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questions that pertain to bringing the dead back to life, atonement for killing a cat etc. In general, treating violations of modern science in Hindu scriptures as factual instead of metaphorical.

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    Looks unclear what you are asking. – Pandya Dec 8 '17 at 13:46
  • Things like Valmiki Ramayana 5.1.123- “O son! Earlier in the Krita yuga, mountains had wings. With speed equal to that of Garuda and Vayu, they went in all directions. After that when those mountains were thus flying freely, Devas and living creatures together with sages obtained fear in the doubt that those mountains might fall down. Then the angry Devendra who performed a hundred Asvamedha rituals, cut off the wings of thousands of mountains by his weapon vajra then and there." If the rules are that this has to be treated as literal truth - this board is contributing to Hinduism's death. – S K Dec 8 '17 at 16:02
  • @SK Recently scientists find Ancient reptiles could fly . Science evolves gradually. Science can't be set as criteria to judge Hinduism. We have to allow what all Hindu Scriptures say. Personally, you are free to believe or disbelieve some statements. (1/2) – The Destroyer Dec 8 '17 at 16:54
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    @SK For example, if an atheist say ancient Yogis weren't able to lift mountains and this is absurd and shouldn't be allowed, we can show experiments in Quantum entanglement where if two particles are entangled, one particle can control other particle irrespective of distance between them and result is instantaneous. I'm not saying, Yogis did those through Quantum entanglement, but saying Science can't be criteria to judge Hindu scriptures. (2/2) – The Destroyer Dec 8 '17 at 16:59
  • @The Destroyer - my question was only about the rules of the board. Can questions/answers regard things that go against modern science as metaphors? Vishnu purana has drastic errors about the distance from the earth to the sun and the moon, you are not going to say that those statements shouldn't called wrong? – S K Dec 8 '17 at 17:00
  • contributors to this board in 2017 use the word "shudra". They are seriously harming Hinduism. things like Manu smriti XII. 4. "If the shudra intentionally listens for committing to memory the veda, then his ears should be filled with (molten) lead and lac; if he utters the veda, then his tongue should be cut off; if he has mastered the veda his body should be cut to pieces." should be roundly condemned. – S K Dec 8 '17 at 17:04
  • @SK Whether we believe the distance as correct or not is our personal belief. Actual problem with that Vishnu Purana calculation is value of Yojana. As per site rules, we have to allow what all Hindu Scriptures. Some things might appear at surface they contradict science but we have to allow all Scriptures from Veda Samhitas to Smritis. – The Destroyer Dec 8 '17 at 17:05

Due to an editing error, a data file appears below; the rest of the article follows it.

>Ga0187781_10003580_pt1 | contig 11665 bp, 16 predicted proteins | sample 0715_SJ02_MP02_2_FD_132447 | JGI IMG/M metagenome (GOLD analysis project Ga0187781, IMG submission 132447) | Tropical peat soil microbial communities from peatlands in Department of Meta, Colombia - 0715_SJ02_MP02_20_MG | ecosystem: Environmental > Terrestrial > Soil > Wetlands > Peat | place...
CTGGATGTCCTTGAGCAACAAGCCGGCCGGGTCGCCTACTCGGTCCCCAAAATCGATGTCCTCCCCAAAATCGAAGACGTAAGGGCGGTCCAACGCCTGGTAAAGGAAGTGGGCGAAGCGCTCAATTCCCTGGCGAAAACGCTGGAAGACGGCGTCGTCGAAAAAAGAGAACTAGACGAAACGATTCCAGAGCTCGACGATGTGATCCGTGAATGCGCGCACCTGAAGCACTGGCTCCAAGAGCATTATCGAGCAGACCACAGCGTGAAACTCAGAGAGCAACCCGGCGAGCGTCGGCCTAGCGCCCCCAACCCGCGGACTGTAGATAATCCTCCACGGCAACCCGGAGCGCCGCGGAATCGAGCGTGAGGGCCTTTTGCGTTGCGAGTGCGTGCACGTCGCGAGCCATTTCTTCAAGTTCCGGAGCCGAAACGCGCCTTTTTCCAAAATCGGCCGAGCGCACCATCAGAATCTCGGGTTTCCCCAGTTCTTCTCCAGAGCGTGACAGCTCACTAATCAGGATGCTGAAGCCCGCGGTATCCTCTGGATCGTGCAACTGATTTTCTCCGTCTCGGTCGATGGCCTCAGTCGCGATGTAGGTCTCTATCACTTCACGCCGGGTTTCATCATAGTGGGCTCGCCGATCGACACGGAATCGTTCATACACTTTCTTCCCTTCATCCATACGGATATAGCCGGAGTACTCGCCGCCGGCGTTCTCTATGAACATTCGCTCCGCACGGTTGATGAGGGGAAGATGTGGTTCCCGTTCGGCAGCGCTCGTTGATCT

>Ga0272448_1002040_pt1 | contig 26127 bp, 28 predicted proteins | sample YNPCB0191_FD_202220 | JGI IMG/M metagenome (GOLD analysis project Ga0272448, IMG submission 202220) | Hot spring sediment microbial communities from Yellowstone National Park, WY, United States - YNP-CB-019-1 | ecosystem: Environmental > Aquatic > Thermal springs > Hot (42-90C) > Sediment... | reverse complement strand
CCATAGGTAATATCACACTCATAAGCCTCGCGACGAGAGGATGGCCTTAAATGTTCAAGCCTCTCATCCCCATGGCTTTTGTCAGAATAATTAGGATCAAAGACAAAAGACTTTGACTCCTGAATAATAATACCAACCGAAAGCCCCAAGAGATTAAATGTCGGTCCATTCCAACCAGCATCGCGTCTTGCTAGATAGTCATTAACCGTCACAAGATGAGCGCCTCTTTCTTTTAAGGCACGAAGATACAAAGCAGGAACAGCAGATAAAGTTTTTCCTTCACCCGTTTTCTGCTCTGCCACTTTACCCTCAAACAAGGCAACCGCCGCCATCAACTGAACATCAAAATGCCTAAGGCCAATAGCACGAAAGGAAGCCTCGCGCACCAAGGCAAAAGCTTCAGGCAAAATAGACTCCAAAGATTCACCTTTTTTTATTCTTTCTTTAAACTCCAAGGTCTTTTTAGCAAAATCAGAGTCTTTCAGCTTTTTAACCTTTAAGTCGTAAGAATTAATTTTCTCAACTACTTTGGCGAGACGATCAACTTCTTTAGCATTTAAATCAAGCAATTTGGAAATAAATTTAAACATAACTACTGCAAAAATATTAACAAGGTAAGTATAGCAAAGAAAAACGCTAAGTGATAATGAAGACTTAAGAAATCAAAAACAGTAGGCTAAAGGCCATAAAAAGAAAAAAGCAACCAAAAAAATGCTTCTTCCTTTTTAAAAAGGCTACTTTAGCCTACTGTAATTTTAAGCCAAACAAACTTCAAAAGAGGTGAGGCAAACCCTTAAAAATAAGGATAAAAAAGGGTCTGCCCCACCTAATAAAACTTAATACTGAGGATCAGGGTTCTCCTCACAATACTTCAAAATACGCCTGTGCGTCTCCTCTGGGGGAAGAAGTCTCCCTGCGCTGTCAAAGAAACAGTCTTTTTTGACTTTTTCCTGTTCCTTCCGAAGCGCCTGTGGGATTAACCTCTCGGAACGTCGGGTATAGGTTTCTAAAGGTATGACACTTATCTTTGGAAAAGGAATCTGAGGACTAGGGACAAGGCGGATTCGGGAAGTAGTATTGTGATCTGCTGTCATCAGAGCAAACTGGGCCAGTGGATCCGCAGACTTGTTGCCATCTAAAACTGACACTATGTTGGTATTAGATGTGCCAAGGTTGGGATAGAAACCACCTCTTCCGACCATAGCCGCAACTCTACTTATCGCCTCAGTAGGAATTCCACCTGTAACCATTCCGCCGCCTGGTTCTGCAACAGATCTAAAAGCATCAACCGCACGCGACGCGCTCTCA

• With these obscurantist rules, factionalism, sectarian censorship, this board won't be around for long, let alone draw advertisers. – S K Dec 8 '17 at 17:08
  • @The Destroyer Since Vishnu purana says the sun is closer to the earth than the moon, it is flat out wrong, no matter what the distance unit is. – S K Dec 8 '17 at 18:07
  • @the destroyer if your life depended on knowing the distance between the earth and the sun - would you use modern science or the puranas? – S K Dec 8 '17 at 18:23
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First of all, I'm not sure what obscurantism has to do with any of the points you're making. Obscurantism means "opposition to the spread of knowledge" or "a style characterized by deliberate vagueness or abstruseness". But let me respond to your points all the same.

questions that pertain to bringing the dead back to life

There is nothing wrong with questions about this; it has to do with Siddhis or magical powers, a topic discussed in Hindu scripture.

atonement for killing a cat

This too is a subject discussed in Hindu scripture, and there is nothing wrong with questions about it.

In general, treating violations of modern science in Hindu scriptures as factual instead of metaphorical.

This site doesn't impose a particular view of Hindu scripture on its members. You can believe (as I do) that everything in Hindu scripture is literally true, or believe that some or all of it is symbolic, or you can even be a non-Hindu, and still contribute productively to the site.

Things like Valmiki Ramayana 5.1.123- “O son! Earlier in the Krita yuga, mountains had wings. With speed equal to that of Garuda and Vayu, they went in all directions. After that when those mountains were thus flying freely, Devas and living creatures together with sages obtained fear in the doubt that those mountains might fall down. Then the angry Devendra who performed a hundred Asvamedha rituals, cut off the wings of thousands of mountains by his weapon vajra then and there." If the rules are that this has to be treated as literal truth - this board is contributing to Hinduism's death.